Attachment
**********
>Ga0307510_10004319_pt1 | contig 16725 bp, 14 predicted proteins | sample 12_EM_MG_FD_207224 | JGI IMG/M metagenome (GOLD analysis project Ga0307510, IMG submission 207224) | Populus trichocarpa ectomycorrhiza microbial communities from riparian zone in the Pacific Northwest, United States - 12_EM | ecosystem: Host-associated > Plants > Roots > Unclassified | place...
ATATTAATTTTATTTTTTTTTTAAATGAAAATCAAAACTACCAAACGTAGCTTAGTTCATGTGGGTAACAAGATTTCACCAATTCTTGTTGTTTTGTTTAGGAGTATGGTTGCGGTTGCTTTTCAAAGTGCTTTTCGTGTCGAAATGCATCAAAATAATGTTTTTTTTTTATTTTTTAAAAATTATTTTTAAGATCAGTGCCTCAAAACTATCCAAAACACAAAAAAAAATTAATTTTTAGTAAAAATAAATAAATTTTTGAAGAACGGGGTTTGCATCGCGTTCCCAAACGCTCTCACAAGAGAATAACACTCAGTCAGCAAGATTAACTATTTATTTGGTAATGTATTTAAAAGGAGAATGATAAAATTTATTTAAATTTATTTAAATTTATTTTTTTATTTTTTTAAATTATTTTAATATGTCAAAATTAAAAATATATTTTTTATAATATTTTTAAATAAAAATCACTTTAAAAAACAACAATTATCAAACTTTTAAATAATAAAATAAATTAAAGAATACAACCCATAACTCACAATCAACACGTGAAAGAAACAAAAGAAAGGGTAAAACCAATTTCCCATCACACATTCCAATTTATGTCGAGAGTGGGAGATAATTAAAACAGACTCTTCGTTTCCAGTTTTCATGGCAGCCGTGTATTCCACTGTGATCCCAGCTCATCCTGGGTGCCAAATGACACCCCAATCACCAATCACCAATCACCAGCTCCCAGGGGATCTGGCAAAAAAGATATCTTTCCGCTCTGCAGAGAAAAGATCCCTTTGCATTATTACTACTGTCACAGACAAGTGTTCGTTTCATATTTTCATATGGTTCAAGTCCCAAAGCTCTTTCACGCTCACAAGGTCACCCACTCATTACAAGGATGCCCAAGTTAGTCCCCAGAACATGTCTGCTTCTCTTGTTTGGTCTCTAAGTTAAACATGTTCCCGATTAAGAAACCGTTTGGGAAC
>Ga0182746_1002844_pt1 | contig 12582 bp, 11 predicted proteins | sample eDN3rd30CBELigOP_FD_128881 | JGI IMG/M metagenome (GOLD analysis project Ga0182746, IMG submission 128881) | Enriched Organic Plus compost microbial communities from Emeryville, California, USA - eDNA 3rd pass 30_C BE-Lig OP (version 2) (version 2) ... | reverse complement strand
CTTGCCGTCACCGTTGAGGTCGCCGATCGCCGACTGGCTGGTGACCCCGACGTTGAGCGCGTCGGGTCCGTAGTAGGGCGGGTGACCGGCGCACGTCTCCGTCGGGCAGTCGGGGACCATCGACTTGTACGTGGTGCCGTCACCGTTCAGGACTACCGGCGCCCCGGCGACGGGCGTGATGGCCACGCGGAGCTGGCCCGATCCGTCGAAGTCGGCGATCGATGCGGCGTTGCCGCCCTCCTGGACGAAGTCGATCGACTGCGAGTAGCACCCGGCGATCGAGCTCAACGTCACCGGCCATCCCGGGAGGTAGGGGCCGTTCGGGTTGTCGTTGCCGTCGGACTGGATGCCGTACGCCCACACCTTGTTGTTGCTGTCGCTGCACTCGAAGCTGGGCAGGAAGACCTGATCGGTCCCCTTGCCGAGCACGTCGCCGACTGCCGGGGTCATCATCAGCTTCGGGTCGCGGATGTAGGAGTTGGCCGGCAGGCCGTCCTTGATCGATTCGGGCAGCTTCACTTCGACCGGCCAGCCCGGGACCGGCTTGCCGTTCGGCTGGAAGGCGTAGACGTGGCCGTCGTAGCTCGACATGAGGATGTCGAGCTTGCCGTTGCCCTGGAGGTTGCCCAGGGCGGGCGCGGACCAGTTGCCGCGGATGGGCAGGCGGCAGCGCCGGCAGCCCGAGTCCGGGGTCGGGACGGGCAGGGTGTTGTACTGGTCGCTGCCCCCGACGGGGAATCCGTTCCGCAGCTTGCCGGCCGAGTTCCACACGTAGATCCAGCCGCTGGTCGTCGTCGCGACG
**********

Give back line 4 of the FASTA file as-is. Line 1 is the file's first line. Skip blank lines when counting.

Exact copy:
CTTGCCGTCACCGTTGAGGTCGCCGATCGCCGACTGGCTGGTGACCCCGACGTTGAGCGCGTCGGGTCCGTAGTAGGGCGGGTGACCGGCGCACGTCTCCGTCGGGCAGTCGGGGACCATCGACTTGTACGTGGTGCCGTCACCGTTCAGGACTACCGGCGCCCCGGCGACGGGCGTGATGGCCACGCGGAGCTGGCCCGATCCGTCGAAGTCGGCGATCGATGCGGCGTTGCCGCCCTCCTGGACGAAGTCGATCGACTGCGAGTAGCACCCGGCGATCGAGCTCAACGTCACCGGCCATCCCGGGAGGTAGGGGCCGTTCGGGTTGTCGTTGCCGTCGGACTGGATGCCGTACGCCCACACCTTGTTGTTGCTGTCGCTGCACTCGAAGCTGGGCAGGAAGACCTGATCGGTCCCCTTGCCGAGCACGTCGCCGACTGCCGGGGTCATCATCAGCTTCGGGTCGCGGATGTAGGAGTTGGCCGGCAGGCCGTCCTTGATCGATTCGGGCAGCTTCACTTCGACCGGCCAGCCCGGGACCGGCTTGCCGTTCGGCTGGAAGGCGTAGACGTGGCCGTCGTAGCTCGACATGAGGATGTCGAGCTTGCCGTTGCCCTGGAGGTTGCCCAGGGCGGGCGCGGACCAGTTGCCGCGGATGGGCAGGCGGCAGCGCCGGCAGCCCGAGTCCGGGGTCGGGACGGGCAGGGTGTTGTACTGGTCGCTGCCCCCGACGGGGAATCCGTTCCGCAGCTTGCCGGCCGAGTTCCACACGTAGATCCAGCCGCTGGTCGTCGTCGCGACG